HBCU Leaders Decry Waves of Bomb Threats as Federal Investigators Probe Origin
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Just hours before a virtual panel hosted by the Southern Poverty Law Center regarding recent bomb threats made to historically Black colleges, another bomb threat was reported. This time, it targeted Spelman College, a historically Black institution located in Georgia.
Lecia Brooks, the Chief of Staff and Culture for the SPLC, condemned the attack as a racist act aimed at disrupting the start of Black History Month. She stated that the perpetrators wanted to send a message that learning while Black is not safe and that it was a deliberate attempt to instill fear and hatred. Fortunately, none of the threats were made against HBCUs in Virginia.
"They clearly underestimated the strength of our cherished centers of learning, which have always been resilient in the face of adversity."
During the virtual panel, leaders from five historically Black colleges and universities, along with an official from the U.S. Department of Education, discussed the importance of coordination between these institutions and the federal government to ensure the safety of students, faculty, and the surrounding communities. In the past few weeks, nearly 20 HBCUs received bomb threats, with more than a dozen occurring on February 1, the first day of Black History Month.
The FBI is currently treating the bomb threats against HBCUs as hate crimes and is actively investigating the incidents. Michelle Asha Cooper, the acting assistant secretary for postsecondary education at the U.S. Department of Education, mentioned that her department is collaborating with the Justice Department, FBI, and U.S. Department of Homeland Security to conduct a thorough investigation.
"These threats bear striking resemblance to the dark days of the civil rights era. Bomb threats targeting Black individuals have unfortunately been a part of America’s history."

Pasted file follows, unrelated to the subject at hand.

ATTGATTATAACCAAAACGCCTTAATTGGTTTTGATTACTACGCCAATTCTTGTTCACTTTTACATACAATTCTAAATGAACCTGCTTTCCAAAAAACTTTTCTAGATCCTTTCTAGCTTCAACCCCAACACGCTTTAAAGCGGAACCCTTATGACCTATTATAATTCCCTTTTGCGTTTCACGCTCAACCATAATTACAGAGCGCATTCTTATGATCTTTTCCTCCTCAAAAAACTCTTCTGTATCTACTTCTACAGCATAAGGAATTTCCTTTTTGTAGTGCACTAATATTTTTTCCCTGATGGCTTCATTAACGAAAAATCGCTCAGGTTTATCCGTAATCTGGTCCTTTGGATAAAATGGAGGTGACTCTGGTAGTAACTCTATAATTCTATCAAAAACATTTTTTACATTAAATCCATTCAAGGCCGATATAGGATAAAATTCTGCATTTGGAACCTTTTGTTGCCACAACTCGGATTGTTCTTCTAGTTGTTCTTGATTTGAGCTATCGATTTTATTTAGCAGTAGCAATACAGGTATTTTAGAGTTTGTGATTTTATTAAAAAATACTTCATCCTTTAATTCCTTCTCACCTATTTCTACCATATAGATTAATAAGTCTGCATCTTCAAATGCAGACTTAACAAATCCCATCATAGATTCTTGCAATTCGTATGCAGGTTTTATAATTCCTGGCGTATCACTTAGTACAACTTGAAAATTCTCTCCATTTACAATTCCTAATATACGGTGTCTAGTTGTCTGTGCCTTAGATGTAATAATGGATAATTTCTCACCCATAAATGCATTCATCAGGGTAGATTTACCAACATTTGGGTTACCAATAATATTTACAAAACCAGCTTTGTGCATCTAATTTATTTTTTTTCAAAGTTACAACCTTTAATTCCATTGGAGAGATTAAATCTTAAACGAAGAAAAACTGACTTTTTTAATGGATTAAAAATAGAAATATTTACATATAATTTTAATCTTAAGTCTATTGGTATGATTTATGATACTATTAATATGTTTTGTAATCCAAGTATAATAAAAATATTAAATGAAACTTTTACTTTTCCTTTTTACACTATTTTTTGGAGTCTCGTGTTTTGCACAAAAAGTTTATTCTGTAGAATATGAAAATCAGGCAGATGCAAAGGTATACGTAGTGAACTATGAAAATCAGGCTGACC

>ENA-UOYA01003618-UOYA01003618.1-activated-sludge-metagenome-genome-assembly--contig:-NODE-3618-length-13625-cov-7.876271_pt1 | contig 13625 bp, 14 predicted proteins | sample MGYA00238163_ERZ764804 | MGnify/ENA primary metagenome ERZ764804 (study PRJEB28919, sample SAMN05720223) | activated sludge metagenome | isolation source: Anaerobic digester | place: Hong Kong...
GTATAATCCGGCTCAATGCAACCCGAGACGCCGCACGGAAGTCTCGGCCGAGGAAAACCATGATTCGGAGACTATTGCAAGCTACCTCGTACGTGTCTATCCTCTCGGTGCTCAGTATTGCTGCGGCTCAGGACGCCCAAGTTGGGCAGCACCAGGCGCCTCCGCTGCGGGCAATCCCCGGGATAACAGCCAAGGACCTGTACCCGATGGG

According to various media reports, the FBI has identified six juveniles they suspect to be involved in making the threatening calls to HBCUs. Zachary Faison Jr., the president of Edward Waters University in Florida, expressed concern upon learning that the threats may have originated from young individuals. He worries that children are not being adequately educated about the history of racism in America.
"When I think about young people, I’m referring to those who may not fully understand or appreciate the historical struggles endured by African Americans, especially within historically Black colleges and universities."
Lecia Brooks concurred and noted that the negative rhetoric and responses from elected officials at the highest levels are influencing young people. She highlighted that there has been an increase in such incidents and it is essential to address this issue immediately.
Notably, Republican lawmakers on both the state and congressional level have introduced or passed legislation to prohibit the teaching of critical race theory, an academic subject that examines the intersection of race and law, in higher education institutions. It is important to note that critical race theory is not part of the curriculum in public schools.
Following the bomb threats, Felecia Nave, the president of Alcorn State University in Mississippi, emphasized the well-being of her students as her top priority. She expressed deep sadness for the continued trauma her students face during these unprecedented times. Nave believes that open dialogue, along with providing solutions, is crucial for the students and their community.
"They are disappointed and traumatized, but their resilience and determination to overcome these threats are unwavering."
She discussed subjects like voting rights, emphasizing the ongoing struggle to protect these rights and the importance of educating the community about legislative issues, such as critical race theory.
"They are the future generation of civil rights leaders that our community will need."
Walter Kimbrough, president of Dillard University in Louisiana, mentioned that although his university has not received any bomb threats, racist threats are not unfamiliar to them. He believes that it is essential to reflect on history, addressing past and present issues, to effectively navigate the current situation.
"We should confront our history and learn from it to guide our actions in this new context."
The following institutions have received bomb threats:
– Howard University and University of the District of Columbia in Washington, D.C.
– Bethune-Cookman University and Edward Waters University in Florida
– Albany State University, Fort Valley State University, and Spelman College in Georgia
– Southern University and A&M College and Xavier University in Louisiana
Arkansas is home to Philander Smith College, while Delaware hosts Delaware State University. In Kentucky, you will find Kentucky State University. Mississippi, on the other hand, is home to several notable educational institutions, namely Alcorn State University, Jackson State University, Mississippi Valley State University, and Tougaloo College.
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